Arsenic Bio-regulation Management and Altered Plant Physiology under Different Irrigation Regime

Majumdar, Arnab (2021) Arsenic Bio-regulation Management and Altered Plant Physiology under Different Irrigation Regime. PhD thesis, Indian Institute of Science Education and Research Kolkata.

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Arsenic (74.924As³³) contamination in groundwater aquifer and subsequently to the soil-plant systems is a natural hazard causing millions of peoples affected. A major problem lies within the conventional agronomic practices that use flooded fields for the rice cultivation globally using As laden water. To address both of these problems, this thesis work was divided into four parts with distinct aims to reduce the As contamination from the soil followed by minimized translocation to the rice plants, defining also the role of soil microbial community in As modulation. In the beginning, the groundwater As removal was aimed by rhizofiltration approach using water hyacinth to phytoaccumulate the water As content within a short time span. The treated water can be used in bulk volume for crop cultivation without any As input to the soil. Considering the threat of phytoremediated plants getting degraded and As being reverted back to the environment, the hyacinths were bioconverted to an organic fertilizer, vermicompost, using earth worms, which was further tested for its ability to restrict the mobility and bioavailability of As. Selected vegetative pot culture shown the efficiency of vermicompost for growth enhancement without allowing any As translocation to the plant system. In the next phase, soil As content measurement and the effect of differential soil physico-chemical parameters on soil As dynamics and relation with available silicon (Si) were analyzed. Structural analogy of Si with As influences the geochemical competition which was thoroughly studied using several quantitative instrumentation and qualitative analysis of plant ultra-structure physiology, enzyme activities and statistical justifications. These results shown the greater uptake of Si suppressed As translocation in plants. All of these experiments were carried out using two different irrigation regimes: dry-wet or intermittent and conventional flooded. Continuing this study, the proposed dry-wet irrigation was further tested for soil As flux measurement using two newly developed season-specific equations. It was clearly observed that the wintery (boro) rice cultivation hindered As accumulation in plants compared to the monsoonal (aman) cultivation due to lesser redox change in winter. This redox alteration and water stagnancy also modulated soil microbial community where distinct results from next generation metagenomics showed that the dry-wet field was more microbial enriched having a positive correlation with lesser As availability. Such irrigation allowed indigenous microbes to become more As resistant as confirmed by consecutive screening. Selected high As resistant bacteria was used for plant growth promotion and restricted As translocation in both hydroponics and pot culture, and to be used further as a bio-enhancer.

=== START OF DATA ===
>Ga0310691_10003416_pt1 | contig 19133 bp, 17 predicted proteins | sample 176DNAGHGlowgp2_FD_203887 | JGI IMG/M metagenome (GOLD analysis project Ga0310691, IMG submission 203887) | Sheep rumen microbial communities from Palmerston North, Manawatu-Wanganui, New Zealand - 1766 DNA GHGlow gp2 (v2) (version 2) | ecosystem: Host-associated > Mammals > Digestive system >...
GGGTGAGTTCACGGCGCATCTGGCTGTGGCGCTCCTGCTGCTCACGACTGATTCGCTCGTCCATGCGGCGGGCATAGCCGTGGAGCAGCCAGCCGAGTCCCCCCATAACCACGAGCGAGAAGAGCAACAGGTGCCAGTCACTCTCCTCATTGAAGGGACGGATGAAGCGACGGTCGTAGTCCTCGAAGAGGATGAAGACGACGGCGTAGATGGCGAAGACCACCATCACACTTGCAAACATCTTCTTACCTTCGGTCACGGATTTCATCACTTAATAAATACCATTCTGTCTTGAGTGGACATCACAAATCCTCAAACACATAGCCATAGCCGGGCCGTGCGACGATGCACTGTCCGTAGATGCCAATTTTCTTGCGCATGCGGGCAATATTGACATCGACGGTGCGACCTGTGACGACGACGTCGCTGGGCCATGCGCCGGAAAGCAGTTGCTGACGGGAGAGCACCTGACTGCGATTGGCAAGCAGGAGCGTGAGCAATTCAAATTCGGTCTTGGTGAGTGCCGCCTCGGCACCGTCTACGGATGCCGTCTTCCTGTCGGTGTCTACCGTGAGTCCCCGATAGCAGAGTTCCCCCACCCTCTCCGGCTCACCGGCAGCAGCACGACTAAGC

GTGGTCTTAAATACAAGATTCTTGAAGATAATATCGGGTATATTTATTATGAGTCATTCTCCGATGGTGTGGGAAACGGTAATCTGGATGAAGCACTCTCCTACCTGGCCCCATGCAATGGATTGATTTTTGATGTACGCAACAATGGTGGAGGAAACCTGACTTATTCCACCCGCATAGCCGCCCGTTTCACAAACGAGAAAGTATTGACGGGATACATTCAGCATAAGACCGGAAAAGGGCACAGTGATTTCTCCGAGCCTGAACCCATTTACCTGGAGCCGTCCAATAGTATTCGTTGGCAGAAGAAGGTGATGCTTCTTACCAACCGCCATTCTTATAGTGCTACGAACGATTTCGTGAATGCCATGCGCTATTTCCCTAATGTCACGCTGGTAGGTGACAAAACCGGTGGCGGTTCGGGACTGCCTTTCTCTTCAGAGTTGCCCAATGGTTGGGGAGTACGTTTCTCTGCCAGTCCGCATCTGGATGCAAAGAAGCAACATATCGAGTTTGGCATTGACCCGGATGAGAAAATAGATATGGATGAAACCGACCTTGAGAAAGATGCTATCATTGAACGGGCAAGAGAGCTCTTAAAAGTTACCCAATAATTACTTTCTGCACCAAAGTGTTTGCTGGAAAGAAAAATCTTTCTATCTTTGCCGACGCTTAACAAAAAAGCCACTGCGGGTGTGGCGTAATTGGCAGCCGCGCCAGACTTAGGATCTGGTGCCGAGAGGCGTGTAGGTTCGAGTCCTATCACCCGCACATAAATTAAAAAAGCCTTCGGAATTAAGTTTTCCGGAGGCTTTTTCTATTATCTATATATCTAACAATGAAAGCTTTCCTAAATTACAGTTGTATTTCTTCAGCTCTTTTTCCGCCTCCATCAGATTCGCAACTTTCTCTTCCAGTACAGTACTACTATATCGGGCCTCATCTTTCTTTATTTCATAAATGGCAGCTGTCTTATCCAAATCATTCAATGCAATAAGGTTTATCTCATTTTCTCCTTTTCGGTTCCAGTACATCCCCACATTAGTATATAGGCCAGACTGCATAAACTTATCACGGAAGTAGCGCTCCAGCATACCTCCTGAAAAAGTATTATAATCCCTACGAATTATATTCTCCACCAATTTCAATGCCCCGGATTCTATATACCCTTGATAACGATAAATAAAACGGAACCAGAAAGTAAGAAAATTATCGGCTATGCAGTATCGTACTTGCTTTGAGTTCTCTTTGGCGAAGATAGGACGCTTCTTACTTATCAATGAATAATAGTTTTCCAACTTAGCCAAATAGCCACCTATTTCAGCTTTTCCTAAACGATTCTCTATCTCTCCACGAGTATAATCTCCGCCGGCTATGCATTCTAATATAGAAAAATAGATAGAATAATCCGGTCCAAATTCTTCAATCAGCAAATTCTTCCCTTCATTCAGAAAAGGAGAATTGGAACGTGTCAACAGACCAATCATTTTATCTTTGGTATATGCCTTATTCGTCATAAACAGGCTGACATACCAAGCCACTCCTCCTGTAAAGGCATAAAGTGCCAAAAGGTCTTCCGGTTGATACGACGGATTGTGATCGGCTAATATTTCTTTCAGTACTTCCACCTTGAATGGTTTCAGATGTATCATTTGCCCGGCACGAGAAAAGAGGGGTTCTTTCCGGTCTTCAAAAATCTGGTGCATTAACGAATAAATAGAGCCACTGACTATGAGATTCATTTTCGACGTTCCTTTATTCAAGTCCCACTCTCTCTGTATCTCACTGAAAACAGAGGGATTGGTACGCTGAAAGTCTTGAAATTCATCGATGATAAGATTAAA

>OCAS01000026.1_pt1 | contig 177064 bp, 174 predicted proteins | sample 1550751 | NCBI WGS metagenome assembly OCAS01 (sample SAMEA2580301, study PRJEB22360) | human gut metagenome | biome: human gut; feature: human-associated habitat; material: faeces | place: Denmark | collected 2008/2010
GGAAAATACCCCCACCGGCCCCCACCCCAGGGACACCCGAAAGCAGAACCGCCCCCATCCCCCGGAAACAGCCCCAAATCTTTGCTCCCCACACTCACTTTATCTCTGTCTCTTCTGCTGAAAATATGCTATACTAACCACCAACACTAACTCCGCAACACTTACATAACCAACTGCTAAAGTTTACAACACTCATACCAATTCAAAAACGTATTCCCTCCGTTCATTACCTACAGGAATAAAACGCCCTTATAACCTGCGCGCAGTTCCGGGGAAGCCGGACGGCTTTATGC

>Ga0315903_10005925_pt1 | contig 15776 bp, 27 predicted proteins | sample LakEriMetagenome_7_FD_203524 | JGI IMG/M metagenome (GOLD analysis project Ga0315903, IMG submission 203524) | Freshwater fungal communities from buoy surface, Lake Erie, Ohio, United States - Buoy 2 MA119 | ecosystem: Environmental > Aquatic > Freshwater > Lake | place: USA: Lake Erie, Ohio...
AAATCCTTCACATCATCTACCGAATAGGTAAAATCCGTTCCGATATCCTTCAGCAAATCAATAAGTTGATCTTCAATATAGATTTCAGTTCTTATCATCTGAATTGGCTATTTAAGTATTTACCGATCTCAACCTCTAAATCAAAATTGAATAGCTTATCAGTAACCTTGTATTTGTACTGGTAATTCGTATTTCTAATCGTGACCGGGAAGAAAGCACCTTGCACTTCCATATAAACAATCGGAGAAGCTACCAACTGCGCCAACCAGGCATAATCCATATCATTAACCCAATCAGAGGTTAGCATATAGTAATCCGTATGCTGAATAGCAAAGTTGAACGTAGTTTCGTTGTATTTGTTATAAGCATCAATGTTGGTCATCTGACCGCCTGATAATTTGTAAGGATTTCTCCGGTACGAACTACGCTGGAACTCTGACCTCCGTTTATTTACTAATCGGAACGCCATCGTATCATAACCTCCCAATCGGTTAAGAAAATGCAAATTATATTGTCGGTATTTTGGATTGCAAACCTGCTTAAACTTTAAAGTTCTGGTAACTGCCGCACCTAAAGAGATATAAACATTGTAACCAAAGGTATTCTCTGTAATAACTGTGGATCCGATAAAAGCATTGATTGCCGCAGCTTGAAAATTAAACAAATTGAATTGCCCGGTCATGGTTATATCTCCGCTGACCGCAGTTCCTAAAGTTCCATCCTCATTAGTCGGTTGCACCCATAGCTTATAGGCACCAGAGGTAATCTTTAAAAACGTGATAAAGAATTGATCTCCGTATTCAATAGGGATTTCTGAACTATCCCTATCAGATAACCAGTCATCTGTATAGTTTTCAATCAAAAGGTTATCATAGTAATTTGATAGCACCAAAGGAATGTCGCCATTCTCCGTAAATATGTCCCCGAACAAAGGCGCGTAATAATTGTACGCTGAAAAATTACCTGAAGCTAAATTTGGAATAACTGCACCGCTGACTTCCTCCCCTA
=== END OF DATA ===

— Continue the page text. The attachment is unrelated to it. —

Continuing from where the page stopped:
Item Type: Thesis (PhD)
Additional Information: Supervisor: Dr. Manoj Kumar Jaiswal; Co-supervisor: Dr. Sutapa Bose
Uncontrolled Keywords: Altered Plant Physiology; Arsenic Bio-regulation Management; Irrigation; Plant Physiology
Subjects: G Geography. Anthropology. Recreation > GE Environmental Sciences
Divisions: Department of Earth Sciences
Depositing User: IISER Kolkata Librarian
Date Deposited: 27 Oct 2021 09:17
Last Modified: 02 Dec 2021 06:04

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